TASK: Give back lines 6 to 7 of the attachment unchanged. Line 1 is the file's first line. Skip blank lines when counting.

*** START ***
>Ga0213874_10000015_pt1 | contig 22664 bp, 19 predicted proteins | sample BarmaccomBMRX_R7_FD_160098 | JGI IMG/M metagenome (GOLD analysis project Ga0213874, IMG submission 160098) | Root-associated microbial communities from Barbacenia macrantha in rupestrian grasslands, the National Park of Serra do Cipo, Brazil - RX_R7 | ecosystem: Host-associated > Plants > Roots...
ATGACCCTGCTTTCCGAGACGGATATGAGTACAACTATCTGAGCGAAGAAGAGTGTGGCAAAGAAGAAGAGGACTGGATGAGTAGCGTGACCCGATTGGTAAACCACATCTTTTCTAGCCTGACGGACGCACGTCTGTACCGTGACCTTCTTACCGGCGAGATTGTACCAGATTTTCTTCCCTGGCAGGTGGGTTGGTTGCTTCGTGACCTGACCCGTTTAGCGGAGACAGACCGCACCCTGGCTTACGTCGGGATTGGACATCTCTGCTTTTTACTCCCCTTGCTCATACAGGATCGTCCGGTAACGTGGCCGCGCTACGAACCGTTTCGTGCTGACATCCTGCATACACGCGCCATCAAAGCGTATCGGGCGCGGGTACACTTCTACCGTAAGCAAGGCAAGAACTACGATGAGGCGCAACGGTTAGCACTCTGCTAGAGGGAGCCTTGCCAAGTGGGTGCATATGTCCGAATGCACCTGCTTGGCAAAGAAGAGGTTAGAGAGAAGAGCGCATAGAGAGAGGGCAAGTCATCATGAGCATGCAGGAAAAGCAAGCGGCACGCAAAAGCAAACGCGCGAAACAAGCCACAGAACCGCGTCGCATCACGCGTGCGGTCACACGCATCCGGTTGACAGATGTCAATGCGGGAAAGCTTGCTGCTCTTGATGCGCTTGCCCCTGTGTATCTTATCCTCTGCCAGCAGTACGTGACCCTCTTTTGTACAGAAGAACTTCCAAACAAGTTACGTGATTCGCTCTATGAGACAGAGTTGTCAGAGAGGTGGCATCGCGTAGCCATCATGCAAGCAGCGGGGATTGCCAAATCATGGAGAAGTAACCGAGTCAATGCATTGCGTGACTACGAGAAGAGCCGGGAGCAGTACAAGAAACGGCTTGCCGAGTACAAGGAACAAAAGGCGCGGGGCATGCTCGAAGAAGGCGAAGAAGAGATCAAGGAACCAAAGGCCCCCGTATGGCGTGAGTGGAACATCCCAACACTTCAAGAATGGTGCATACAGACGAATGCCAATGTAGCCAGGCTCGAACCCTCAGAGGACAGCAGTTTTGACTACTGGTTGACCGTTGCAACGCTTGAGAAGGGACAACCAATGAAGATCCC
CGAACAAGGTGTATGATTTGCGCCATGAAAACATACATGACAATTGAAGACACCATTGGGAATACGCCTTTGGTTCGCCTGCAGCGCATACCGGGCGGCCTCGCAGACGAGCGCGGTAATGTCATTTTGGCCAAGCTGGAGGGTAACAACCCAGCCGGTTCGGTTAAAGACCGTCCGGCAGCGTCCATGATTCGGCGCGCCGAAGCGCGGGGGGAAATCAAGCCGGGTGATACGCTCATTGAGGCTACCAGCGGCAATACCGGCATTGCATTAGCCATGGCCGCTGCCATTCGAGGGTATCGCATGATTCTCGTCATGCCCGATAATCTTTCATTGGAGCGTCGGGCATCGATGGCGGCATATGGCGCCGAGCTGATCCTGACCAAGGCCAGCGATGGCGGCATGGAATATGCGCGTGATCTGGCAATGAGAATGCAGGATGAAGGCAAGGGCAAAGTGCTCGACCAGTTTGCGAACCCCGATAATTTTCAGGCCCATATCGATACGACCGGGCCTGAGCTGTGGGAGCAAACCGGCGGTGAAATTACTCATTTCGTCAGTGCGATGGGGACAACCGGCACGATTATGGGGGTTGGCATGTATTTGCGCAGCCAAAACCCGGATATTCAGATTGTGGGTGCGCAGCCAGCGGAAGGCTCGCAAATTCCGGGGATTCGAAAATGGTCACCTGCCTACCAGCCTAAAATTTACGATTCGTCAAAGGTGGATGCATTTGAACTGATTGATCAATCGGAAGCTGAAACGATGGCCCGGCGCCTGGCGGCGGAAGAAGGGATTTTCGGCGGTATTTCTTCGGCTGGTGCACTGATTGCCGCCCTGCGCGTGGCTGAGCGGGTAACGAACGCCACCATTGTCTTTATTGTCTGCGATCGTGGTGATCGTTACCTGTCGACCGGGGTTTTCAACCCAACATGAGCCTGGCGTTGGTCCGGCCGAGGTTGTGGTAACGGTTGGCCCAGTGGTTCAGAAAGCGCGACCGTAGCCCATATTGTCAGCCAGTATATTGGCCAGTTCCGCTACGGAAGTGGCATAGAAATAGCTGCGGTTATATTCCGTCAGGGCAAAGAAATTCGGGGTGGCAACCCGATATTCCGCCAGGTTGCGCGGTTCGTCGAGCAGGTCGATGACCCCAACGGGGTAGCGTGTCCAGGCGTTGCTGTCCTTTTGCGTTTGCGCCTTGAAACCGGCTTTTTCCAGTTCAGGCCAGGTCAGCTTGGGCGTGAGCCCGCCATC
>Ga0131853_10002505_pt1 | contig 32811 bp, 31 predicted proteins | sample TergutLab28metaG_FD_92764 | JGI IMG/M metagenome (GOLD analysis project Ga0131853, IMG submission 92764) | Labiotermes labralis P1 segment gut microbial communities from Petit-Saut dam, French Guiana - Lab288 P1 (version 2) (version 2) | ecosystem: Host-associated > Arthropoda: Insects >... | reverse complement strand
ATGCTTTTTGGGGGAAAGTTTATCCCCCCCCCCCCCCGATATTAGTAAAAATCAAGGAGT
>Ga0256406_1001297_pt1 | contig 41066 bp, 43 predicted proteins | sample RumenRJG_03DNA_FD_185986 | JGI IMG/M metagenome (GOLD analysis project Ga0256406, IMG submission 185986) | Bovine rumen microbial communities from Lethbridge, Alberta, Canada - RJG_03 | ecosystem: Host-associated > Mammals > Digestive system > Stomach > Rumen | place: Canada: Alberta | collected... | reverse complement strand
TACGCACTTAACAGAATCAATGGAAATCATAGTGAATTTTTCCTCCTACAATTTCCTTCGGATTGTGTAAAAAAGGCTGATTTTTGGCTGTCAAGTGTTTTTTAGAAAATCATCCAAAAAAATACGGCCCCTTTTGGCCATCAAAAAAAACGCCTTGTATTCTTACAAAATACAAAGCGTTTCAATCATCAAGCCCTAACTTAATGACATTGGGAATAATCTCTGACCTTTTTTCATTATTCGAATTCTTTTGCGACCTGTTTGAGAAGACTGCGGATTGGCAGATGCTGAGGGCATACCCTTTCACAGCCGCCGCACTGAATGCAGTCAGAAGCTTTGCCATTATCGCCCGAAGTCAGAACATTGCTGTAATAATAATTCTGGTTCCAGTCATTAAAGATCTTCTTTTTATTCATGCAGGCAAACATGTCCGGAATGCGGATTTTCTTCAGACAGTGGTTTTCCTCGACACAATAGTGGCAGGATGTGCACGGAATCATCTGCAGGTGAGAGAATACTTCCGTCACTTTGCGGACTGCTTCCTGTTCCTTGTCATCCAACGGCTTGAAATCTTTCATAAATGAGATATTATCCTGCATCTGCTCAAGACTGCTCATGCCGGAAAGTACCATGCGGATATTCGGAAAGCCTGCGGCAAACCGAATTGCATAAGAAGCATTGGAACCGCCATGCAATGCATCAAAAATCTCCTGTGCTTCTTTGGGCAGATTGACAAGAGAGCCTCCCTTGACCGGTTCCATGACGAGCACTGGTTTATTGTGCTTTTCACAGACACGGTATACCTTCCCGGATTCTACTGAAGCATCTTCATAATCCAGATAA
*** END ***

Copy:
>Ga0256406_1001297_pt1 | contig 41066 bp, 43 predicted proteins | sample RumenRJG_03DNA_FD_185986 | JGI IMG/M metagenome (GOLD analysis project Ga0256406, IMG submission 185986) | Bovine rumen microbial communities from Lethbridge, Alberta, Canada - RJG_03 | ecosystem: Host-associated > Mammals > Digestive system > Stomach > Rumen | place: Canada: Alberta | collected... | reverse complement strand
TACGCACTTAACAGAATCAATGGAAATCATAGTGAATTTTTCCTCCTACAATTTCCTTCGGATTGTGTAAAAAAGGCTGATTTTTGGCTGTCAAGTGTTTTTTAGAAAATCATCCAAAAAAATACGGCCCCTTTTGGCCATCAAAAAAAACGCCTTGTATTCTTACAAAATACAAAGCGTTTCAATCATCAAGCCCTAACTTAATGACATTGGGAATAATCTCTGACCTTTTTTCATTATTCGAATTCTTTTGCGACCTGTTTGAGAAGACTGCGGATTGGCAGATGCTGAGGGCATACCCTTTCACAGCCGCCGCACTGAATGCAGTCAGAAGCTTTGCCATTATCGCCCGAAGTCAGAACATTGCTGTAATAATAATTCTGGTTCCAGTCATTAAAGATCTTCTTTTTATTCATGCAGGCAAACATGTCCGGAATGCGGATTTTCTTCAGACAGTGGTTTTCCTCGACACAATAGTGGCAGGATGTGCACGGAATCATCTGCAGGTGAGAGAATACTTCCGTCACTTTGCGGACTGCTTCCTGTTCCTTGTCATCCAACGGCTTGAAATCTTTCATAAATGAGATATTATCCTGCATCTGCTCAAGACTGCTCATGCCGGAAAGTACCATGCGGATATTCGGAAAGCCTGCGGCAAACCGAATTGCATAAGAAGCATTGGAACCGCCATGCAATGCATCAAAAATCTCCTGTGCTTCTTTGGGCAGATTGACAAGAGAGCCTCCCTTGACCGGTTCCATGACGAGCACTGGTTTATTGTGCTTTTCACAGACACGGTATACCTTCCCGGATTCTACTGAAGCATCTTCATAATCCAGATAA